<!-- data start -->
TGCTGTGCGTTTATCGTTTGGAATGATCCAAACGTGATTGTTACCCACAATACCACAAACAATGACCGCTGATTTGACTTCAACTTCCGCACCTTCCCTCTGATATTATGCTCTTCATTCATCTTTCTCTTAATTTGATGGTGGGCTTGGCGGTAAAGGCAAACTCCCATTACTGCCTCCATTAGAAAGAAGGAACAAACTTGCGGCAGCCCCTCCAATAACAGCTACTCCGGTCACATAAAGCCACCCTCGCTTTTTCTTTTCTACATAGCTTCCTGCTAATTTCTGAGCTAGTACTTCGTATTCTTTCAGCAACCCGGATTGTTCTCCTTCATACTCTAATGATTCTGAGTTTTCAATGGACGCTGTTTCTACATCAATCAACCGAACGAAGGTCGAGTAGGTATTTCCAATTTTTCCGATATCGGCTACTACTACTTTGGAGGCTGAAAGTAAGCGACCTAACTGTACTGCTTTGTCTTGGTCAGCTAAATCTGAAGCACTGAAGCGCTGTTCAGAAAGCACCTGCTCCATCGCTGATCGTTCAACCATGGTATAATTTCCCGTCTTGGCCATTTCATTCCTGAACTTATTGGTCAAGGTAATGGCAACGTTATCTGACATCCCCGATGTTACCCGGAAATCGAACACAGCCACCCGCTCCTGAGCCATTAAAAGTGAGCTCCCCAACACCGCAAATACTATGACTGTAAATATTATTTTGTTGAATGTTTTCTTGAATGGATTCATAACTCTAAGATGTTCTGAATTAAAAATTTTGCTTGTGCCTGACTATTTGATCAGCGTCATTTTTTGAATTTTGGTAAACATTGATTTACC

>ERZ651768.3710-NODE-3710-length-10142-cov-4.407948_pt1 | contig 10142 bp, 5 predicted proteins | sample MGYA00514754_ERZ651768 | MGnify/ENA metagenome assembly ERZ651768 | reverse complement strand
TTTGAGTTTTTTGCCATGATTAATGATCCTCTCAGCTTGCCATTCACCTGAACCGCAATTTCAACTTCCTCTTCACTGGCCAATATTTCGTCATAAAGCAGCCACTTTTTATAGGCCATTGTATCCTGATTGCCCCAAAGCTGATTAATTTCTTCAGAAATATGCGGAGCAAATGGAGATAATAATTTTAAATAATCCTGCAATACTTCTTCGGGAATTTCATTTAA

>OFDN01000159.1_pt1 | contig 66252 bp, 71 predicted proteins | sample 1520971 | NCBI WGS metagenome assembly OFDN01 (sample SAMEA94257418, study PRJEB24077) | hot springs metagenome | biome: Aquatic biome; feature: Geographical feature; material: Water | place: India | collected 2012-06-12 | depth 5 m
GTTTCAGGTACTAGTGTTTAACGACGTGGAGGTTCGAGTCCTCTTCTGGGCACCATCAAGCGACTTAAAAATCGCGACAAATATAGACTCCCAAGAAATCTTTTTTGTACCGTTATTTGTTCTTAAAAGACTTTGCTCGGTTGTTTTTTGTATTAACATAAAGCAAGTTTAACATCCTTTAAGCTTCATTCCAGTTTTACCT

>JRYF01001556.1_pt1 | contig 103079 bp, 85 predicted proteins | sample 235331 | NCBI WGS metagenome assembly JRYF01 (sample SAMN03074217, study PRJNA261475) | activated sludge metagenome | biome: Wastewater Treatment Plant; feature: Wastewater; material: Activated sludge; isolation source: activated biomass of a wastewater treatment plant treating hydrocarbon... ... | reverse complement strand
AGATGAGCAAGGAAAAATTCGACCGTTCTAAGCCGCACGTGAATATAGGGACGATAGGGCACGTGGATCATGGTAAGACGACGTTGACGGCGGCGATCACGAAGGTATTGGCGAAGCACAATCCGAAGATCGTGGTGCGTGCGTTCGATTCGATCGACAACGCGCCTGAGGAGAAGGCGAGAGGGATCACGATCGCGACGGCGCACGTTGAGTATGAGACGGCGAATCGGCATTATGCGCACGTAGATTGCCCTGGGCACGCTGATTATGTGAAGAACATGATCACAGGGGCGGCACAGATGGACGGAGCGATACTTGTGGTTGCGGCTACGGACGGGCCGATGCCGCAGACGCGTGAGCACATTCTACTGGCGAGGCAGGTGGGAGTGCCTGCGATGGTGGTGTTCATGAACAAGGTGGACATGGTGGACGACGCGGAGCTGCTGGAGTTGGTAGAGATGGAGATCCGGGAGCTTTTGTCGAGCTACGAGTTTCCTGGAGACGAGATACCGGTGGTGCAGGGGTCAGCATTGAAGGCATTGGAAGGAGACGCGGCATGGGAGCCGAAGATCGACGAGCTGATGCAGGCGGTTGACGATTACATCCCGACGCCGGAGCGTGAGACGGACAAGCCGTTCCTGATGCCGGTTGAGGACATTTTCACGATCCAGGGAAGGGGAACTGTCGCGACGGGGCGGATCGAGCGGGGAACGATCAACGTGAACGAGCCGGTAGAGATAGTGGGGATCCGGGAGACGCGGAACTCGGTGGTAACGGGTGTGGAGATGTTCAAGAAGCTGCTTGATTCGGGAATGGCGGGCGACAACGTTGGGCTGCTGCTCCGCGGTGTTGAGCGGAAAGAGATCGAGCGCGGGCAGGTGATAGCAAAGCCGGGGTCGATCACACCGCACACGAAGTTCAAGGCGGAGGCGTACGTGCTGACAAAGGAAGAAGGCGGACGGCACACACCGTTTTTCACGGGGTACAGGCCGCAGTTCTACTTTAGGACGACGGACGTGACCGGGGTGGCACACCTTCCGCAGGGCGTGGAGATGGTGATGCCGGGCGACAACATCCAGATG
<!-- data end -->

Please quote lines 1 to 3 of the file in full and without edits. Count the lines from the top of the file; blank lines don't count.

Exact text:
TGCTGTGCGTTTATCGTTTGGAATGATCCAAACGTGATTGTTACCCACAATACCACAAACAATGACCGCTGATTTGACTTCAACTTCCGCACCTTCCCTCTGATATTATGCTCTTCATTCATCTTTCTCTTAATTTGATGGTGGGCTTGGCGGTAAAGGCAAACTCCCATTACTGCCTCCATTAGAAAGAAGGAACAAACTTGCGGCAGCCCCTCCAATAACAGCTACTCCGGTCACATAAAGCCACCCTCGCTTTTTCTTTTCTACATAGCTTCCTGCTAATTTCTGAGCTAGTACTTCGTATTCTTTCAGCAACCCGGATTGTTCTCCTTCATACTCTAATGATTCTGAGTTTTCAATGGACGCTGTTTCTACATCAATCAACCGAACGAAGGTCGAGTAGGTATTTCCAATTTTTCCGATATCGGCTACTACTACTTTGGAGGCTGAAAGTAAGCGACCTAACTGTACTGCTTTGTCTTGGTCAGCTAAATCTGAAGCACTGAAGCGCTGTTCAGAAAGCACCTGCTCCATCGCTGATCGTTCAACCATGGTATAATTTCCCGTCTTGGCCATTTCATTCCTGAACTTATTGGTCAAGGTAATGGCAACGTTATCTGACATCCCCGATGTTACCCGGAAATCGAACACAGCCACCCGCTCCTGAGCCATTAAAAGTGAGCTCCCCAACACCGCAAATACTATGACTGTAAATATTATTTTGTTGAATGTTTTCTTGAATGGATTCATAACTCTAAGATGTTCTGAATTAAAAATTTTGCTTGTGCCTGACTATTTGATCAGCGTCATTTTTTGAATTTTGGTAAACATTGATTTACC

>ERZ651768.3710-NODE-3710-length-10142-cov-4.407948_pt1 | contig 10142 bp, 5 predicted proteins | sample MGYA00514754_ERZ651768 | MGnify/ENA metagenome assembly ERZ651768 | reverse complement strand
TTTGAGTTTTTTGCCATGATTAATGATCCTCTCAGCTTGCCATTCACCTGAACCGCAATTTCAACTTCCTCTTCACTGGCCAATATTTCGTCATAAAGCAGCCACTTTTTATAGGCCATTGTATCCTGATTGCCCCAAAGCTGATTAATTTCTTCAGAAATATGCGGAGCAAATGGAGATAATAATTTTAAATAATCCTGCAATACTTCTTCGGGAATTTCATTTAA